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Ready To Project The Future Of Your Company? Start Here

There’s great benefit in performing the task of understanding future opportunities way more often.

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This strategy of course does not only apply to online advertising or online businesses, but to all customer acquisitions strategies. It can be applied to a number of sales agents the businesses have, the number of leads that can be reached by them and by how many of these leads actually become customers.

The procedure for the coming years is similar, but with a new bottom line of working capital to be used in customer acquisition.

You could argue that this technique is not applicable to the word of mouth, social media, or viral marketing. However, the same metrics apply to these distribution techniques.

Virality has a coefficient, and especially has a timeline and a time slack that takes to the second level lead to become a customer after the referral from the first one. These coefficients can be used to calculate your financial projections for the coming years.

 

Which Approach Is Better?

In general, each of them has valuable points that could be more appropriate for different businesses or business models. A combination of the two is always the best solution.

For example, you could easily start with a top down approach and estimate a market share in one specific country of 5% in 5 years. Then you extrapolate the growth for the coming years.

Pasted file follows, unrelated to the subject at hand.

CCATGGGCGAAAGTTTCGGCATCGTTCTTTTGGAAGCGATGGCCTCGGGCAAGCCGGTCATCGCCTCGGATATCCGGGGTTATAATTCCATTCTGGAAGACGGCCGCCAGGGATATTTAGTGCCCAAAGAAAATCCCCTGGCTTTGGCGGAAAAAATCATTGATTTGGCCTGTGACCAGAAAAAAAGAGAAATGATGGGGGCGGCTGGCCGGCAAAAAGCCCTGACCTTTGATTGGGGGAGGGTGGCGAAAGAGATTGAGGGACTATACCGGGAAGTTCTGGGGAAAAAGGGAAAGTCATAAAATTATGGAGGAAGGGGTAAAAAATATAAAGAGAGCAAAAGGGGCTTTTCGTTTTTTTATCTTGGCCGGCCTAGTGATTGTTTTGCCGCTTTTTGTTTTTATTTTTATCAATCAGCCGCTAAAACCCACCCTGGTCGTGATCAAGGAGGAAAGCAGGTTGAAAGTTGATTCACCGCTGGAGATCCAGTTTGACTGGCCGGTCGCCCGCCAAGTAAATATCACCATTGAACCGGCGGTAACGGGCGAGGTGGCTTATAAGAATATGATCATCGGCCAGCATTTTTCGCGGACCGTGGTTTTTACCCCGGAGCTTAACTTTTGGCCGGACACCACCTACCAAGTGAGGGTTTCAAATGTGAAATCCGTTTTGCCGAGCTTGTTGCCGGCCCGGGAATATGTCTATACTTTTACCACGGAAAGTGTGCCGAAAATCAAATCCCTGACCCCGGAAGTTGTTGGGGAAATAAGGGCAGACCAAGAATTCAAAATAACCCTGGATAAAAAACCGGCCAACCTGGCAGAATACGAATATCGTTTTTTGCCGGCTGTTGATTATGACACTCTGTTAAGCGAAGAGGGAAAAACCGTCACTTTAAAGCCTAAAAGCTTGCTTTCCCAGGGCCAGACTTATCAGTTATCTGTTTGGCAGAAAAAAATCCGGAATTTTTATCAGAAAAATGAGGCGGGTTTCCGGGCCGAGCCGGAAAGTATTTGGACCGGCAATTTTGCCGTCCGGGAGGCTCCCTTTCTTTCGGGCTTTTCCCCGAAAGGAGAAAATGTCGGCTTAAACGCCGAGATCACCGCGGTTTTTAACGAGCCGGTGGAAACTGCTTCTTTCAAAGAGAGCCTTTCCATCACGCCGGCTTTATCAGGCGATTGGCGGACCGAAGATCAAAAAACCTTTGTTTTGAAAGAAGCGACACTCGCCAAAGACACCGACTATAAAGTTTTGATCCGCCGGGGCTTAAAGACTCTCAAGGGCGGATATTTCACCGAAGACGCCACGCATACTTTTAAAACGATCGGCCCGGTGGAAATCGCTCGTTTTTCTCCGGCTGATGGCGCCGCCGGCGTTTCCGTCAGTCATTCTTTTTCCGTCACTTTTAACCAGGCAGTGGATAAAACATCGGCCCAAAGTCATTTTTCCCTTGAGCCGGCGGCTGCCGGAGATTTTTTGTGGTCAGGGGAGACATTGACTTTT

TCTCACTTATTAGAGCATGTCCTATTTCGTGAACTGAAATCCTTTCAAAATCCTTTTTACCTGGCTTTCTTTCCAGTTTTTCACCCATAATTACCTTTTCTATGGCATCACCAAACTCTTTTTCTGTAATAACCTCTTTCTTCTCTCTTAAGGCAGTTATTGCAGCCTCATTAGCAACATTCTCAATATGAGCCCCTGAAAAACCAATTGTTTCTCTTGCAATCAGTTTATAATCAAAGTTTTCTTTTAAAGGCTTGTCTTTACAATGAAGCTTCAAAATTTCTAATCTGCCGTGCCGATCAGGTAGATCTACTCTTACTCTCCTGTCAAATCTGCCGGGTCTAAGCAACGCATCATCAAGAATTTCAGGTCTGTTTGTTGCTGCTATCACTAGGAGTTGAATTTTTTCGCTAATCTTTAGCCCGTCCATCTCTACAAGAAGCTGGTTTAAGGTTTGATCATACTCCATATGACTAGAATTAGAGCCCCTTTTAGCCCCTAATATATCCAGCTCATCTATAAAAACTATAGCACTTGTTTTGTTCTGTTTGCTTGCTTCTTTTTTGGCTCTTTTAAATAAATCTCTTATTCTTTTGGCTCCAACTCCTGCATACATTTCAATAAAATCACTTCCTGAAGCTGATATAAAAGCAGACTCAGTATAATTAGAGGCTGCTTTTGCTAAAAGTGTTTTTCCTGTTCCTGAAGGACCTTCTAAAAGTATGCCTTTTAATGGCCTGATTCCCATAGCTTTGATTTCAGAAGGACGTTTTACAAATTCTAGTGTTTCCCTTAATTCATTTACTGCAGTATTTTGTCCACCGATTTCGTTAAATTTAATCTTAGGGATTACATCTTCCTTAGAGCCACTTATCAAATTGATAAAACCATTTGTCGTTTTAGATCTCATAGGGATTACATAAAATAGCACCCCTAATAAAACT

Afterwards, you could apply a bottom up approach and answer questions like:

 

  • Is this growth actually feasible?
  • What is the viral coefficient that I would need to achieve 5% market share?
  • How many people should I hire?
  • What working capital is necessary and can I raise it from investors?

 

On the opposite side, starting with a bottom up approach and checking it with a top down approach will tell you what is the market share you are going to achieve in five years.

Next, you could take into consideration your reasoning on the product, competition, and competitive advantage and answer questions like:

 

  • Would these numbers be feasible in this competitive market?
  • How is the competition going to be in the future?
  • Will I be able to maintain my conversion rates?
  • Is this market share achievable?”

 

So, we could conclude that both of these approaches have strong and weak points. However, the combination of the two might give you maximum insights into how the company could evolve and also the strongest arguments to plan a better strategy and achieve those numbers in the future.

 

This article has been edited and condensed.

Daisy de Vries is the Marketing & Communication manager at Equidam, an online value management tool for small businesses. Her passions are startups, writing and technologies. Keep investors up-to-date in a consistent and efficient way with the Equidam valuation report. The report gives a clear overview of the performance of your company and enables you and your capital providers to understand and manage the value of your business. Connect with @equidamtweets on Twitter.

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